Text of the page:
News

Beyond Coding: Growth Opportunities for Software Engineers

Ken, a Wistron ITS software engineer, has worked onsite at the client end for many years.

Do you find being a software engineer plain and boring? It is normal to hit some roadblocks during your career. You may sometimes wonder if you will be coding for the rest of your life. Ken, a senior software engineer from Wistron ITS, has worked onsite at the client end for many years and has been through numerous challenges. He is now a veteran engineer highly regarded by global clients as a great asset to their team. Ken has enjoyed the journey of personal development and is proud of what he has achieved. Here, he shares his secret on how to stay motivated to grow and develop.

Personal Development and Growth with Clients

Ken began working with his current client four years ago as a system developer. “You will always want to improve yourself if you work here,” Ken said. “The client constantly needs to bring in new technologies. In order to meet expectations, you have to keep learning new things.” Meanwhile, seeing his own growth has boosted Ken’s confidence and given him a sense of achievement.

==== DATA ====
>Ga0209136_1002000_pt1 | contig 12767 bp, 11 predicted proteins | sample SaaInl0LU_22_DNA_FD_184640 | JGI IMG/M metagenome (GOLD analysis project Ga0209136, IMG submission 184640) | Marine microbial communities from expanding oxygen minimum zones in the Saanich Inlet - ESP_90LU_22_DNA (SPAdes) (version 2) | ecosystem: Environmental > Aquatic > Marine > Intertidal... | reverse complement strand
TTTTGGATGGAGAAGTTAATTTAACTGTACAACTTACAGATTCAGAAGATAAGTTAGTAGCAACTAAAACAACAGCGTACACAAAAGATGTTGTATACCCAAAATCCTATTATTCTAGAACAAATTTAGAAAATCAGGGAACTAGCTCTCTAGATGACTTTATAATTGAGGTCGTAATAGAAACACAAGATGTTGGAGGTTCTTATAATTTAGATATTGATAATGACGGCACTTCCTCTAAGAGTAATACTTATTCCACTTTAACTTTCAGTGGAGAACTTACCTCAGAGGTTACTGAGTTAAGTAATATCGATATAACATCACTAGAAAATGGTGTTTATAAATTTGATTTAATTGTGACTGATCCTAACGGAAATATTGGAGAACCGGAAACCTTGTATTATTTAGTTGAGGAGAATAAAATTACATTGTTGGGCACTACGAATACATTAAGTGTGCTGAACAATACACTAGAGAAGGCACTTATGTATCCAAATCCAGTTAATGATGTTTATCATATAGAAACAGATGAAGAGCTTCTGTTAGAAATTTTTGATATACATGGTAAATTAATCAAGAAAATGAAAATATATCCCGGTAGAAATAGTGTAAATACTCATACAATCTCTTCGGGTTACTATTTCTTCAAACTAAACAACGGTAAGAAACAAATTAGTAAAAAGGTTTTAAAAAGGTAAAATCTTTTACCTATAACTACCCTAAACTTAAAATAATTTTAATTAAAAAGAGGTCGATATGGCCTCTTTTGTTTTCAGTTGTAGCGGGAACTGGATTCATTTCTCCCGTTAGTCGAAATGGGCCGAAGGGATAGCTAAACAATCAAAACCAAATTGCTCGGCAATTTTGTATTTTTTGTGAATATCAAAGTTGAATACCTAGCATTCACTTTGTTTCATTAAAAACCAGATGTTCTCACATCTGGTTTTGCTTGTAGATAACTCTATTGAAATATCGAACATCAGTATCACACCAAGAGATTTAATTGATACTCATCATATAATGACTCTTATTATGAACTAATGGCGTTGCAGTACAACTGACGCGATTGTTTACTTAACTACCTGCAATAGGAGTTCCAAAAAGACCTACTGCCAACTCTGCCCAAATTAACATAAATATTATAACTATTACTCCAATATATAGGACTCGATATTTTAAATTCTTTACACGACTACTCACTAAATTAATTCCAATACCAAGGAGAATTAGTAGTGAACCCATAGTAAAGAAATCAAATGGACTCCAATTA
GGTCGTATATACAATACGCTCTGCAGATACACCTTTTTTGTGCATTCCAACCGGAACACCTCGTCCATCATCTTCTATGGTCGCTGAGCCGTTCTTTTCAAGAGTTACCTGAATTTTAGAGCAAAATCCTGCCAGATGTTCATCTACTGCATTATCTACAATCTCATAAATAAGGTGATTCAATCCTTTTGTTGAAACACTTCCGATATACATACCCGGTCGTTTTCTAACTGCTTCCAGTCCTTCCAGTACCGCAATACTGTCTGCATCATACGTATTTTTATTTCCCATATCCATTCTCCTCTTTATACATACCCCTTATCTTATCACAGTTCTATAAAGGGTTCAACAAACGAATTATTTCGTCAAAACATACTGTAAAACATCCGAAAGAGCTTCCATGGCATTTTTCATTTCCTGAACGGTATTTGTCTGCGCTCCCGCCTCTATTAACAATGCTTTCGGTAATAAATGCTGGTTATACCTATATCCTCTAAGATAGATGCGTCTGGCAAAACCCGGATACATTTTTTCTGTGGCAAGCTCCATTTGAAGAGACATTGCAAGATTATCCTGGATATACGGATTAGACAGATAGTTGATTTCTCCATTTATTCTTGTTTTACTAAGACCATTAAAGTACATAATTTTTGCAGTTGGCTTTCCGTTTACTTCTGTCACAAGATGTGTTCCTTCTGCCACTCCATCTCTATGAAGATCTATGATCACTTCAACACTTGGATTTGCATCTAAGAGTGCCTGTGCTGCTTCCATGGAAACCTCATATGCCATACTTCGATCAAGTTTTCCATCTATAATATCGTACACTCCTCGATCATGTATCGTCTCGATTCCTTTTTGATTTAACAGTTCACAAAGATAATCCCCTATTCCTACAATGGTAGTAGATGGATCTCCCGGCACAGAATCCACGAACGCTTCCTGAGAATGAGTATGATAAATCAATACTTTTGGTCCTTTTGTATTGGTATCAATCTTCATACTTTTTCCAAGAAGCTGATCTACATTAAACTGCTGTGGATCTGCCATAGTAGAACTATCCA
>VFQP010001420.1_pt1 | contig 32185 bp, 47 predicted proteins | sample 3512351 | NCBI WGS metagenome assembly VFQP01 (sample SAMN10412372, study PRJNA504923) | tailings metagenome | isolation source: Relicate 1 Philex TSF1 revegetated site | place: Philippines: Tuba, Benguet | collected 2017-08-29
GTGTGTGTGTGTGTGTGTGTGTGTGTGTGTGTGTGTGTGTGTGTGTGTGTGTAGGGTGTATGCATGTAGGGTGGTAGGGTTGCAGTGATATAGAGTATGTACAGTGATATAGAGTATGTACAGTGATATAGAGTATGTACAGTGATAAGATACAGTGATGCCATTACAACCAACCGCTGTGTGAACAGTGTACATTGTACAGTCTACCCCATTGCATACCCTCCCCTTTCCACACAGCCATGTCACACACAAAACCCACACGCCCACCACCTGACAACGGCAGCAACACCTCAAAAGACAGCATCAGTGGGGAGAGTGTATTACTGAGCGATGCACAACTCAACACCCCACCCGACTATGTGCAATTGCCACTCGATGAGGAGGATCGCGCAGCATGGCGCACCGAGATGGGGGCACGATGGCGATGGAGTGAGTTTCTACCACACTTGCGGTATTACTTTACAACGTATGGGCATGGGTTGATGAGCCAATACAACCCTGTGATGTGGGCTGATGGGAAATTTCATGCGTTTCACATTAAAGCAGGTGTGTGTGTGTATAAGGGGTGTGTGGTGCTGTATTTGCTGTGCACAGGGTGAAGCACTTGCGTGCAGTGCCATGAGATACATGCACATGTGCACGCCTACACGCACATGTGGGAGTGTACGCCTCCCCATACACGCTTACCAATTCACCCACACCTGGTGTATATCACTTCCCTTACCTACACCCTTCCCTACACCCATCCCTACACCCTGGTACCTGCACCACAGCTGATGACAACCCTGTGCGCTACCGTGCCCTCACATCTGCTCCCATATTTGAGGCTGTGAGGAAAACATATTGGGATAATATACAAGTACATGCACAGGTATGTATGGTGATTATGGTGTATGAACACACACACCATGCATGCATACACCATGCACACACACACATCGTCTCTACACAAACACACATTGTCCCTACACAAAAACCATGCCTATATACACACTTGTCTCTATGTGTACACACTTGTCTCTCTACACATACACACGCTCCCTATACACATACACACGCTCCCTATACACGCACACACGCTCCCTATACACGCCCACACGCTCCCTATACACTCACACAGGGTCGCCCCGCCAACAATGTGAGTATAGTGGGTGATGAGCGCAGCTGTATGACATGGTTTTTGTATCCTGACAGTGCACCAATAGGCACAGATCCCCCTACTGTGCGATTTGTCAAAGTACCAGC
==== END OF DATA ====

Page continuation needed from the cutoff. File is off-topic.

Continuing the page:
Building Mutual Trust by Integrating with the Customers

For Ken, working at the client end is not just about coding, but has more to do with integrating with the client and building trust. The stronger the relationship is, the smoother the communication will be. Ken can now discuss with the client’s needs with them first and go from there. He said, “They want to hear my opinions. If I think a solution is feasible, then they will go with it and even let me lead the development, design and project management of a new system.” Ken does not take the client’s trust for granted. That the client increasingly lets him take the reins shows how much they value and trust his abilities. “It makes me very proud,” said Ken with a shy smile.

Gaining New Knowledge and Perspectives by Standing in Clients’ Shoes

Ken encourages young engineers to use their own judgment to truly dive in and understand clients’ needs. As a result, they will automatically start absorbing new ideas and gain more knowledge on the development process. “You have to figure out why they want to do it this way and why they need this. You gain new knowledge if you keep thinking about it.” The benefit of standing in customers’ shoes is the ability to learn from their perspectives and turn them into your own knowledge. Eventually, you realize that your abilities have improved and that you have taken a big step forward in your coding career.

Ken’s abilities earned him the trust of his client. For him, working for the client is more than just a job; rather, it is a journey of constant development, approval, and achievement. He does not work just to complete the job, but also to broaden his career opportunities.